Vienne’s concern with social identity and emotion is in line with her interest in youth culture and corresponding music cultures like the techno scene in Crowd or the metal scene in Kindertotenlieder. She sees adolescence and early adulthood as a moment when social pressure increases and identity begins to impose itself. At this age, people are made to follow established lines and easily create false expectations for themselves. Vienne: ‘People always talk about adolescents’ raging hormones, but the real problem lies in the external societal pressures invading your intimate space and identity that you find yourself having to contend with at this age’.
Vienne notes an increasing awareness of this. ‘Today’s younger generations in particular are increasingly aware of the intersectionality of social and political identities. They grasp things that older generations may still have a hard time understanding because they are so deeply engrained and internalised’.
Vienne is inspired by two present-day philosophers with a similar interest in these developments: Wendy Brown and Elsa Dorlin. Brown’s political philosophy aims to diagnose modern and contemporary formations of political power, and to discern the threats to democracy such formations pose. Dorlin analyses the disarmament mechanisms of certain bodies relating to historical racial and gender domination relationships.
Examining emotions and assumptions
In her art, Vienne focusses on particular aspects of human identity and interrelationships. By choosing stories and subjects that involve intense emotional states and creating formal works that challenge our perceptive systems, Vienne invites her audience to examine its own emotions and assumptions, which may be both disconcerting and exciting, through the intimate shifts in perspective it can provoke. In researching questions of human perception, she is also exploring how various sensory experiences can cause altered mental states. The work’s intensity leaves the audience deeply affected and encourages us to develop our knowledge. ‘Inventing new artistic forms means trying to invent new languages that would allow us to read and relate the world differently.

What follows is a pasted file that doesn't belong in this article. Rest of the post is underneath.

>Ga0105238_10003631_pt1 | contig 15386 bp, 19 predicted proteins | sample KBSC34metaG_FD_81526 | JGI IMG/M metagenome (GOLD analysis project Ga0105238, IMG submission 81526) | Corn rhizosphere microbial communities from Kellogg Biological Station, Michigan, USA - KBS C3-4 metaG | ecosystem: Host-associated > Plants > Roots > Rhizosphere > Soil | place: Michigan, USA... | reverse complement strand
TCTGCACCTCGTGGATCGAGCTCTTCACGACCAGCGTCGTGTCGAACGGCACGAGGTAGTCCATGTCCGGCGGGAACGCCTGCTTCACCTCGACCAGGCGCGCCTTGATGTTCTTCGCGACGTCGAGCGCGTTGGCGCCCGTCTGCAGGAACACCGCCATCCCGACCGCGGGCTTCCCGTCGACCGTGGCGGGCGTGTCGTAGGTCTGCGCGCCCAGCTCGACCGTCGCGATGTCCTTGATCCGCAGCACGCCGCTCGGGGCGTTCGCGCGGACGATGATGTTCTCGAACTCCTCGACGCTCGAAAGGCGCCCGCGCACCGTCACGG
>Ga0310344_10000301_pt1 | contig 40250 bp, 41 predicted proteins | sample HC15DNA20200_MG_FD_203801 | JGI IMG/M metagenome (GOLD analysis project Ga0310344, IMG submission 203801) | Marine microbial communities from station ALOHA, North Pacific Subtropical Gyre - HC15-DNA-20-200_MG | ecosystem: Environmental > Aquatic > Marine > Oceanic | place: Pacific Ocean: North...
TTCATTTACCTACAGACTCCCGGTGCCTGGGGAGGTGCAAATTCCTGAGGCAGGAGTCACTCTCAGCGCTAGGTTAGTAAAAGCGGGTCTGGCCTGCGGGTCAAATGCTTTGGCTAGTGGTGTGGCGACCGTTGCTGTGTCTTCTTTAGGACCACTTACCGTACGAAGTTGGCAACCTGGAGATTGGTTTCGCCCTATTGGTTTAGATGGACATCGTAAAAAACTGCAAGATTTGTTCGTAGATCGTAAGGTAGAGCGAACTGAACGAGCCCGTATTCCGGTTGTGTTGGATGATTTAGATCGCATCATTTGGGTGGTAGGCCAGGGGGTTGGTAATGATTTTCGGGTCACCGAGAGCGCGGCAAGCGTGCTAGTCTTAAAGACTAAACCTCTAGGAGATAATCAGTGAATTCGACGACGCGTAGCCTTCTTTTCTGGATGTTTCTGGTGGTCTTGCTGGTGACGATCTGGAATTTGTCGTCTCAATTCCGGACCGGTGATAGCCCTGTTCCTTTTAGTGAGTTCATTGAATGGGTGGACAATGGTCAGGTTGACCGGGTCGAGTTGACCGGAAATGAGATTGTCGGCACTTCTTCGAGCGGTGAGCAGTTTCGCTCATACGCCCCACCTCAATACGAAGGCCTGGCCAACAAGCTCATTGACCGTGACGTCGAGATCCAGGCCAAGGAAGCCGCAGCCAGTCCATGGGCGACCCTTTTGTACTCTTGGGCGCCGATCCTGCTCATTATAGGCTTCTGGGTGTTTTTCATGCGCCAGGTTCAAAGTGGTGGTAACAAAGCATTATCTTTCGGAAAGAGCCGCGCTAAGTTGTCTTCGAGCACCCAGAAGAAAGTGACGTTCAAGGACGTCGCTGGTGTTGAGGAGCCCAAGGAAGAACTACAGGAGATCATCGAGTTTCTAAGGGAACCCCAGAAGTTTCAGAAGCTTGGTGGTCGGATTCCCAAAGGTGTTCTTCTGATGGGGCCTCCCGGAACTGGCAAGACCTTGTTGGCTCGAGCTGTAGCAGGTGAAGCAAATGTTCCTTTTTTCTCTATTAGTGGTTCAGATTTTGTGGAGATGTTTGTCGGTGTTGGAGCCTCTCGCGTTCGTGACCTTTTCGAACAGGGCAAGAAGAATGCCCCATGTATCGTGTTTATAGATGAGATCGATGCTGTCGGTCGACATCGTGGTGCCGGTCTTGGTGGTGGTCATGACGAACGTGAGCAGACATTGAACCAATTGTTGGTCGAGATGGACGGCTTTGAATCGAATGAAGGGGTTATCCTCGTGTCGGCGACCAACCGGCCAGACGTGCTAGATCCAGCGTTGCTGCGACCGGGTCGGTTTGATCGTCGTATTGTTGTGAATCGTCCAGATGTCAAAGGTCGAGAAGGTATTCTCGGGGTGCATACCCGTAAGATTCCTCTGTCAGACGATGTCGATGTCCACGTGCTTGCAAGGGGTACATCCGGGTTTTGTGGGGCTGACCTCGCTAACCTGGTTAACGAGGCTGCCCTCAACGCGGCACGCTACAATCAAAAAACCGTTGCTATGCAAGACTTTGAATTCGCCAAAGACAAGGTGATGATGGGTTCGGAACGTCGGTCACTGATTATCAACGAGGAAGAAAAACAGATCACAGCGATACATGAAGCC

Vienne: ‘I try to achieve this by juxtaposing different levels of interpretation, which may even conflict or contradict each other. By juxtaposing different formal languages. By encouraging us to question the signs deployed at the very heart of the staging and in its development. By undergoing experiences where the body questions the mind, by experimenting and provoking flaws and fissures in our reading of the world because, as Bernard Rimé analyses the issue in his inspiring text Emotions at the service of Cultural Constructions: “(…) emotions are states that signal flaws in the subject’s anticipation systems, or in other words, in aspects of the subject’s models of how the world works.”’*
*Quotes taken from Gisèle Viennes text: A world that needs ceaseless reconstruction, her contribution to the book Why Theatre, edited by theater maker Milo Rau.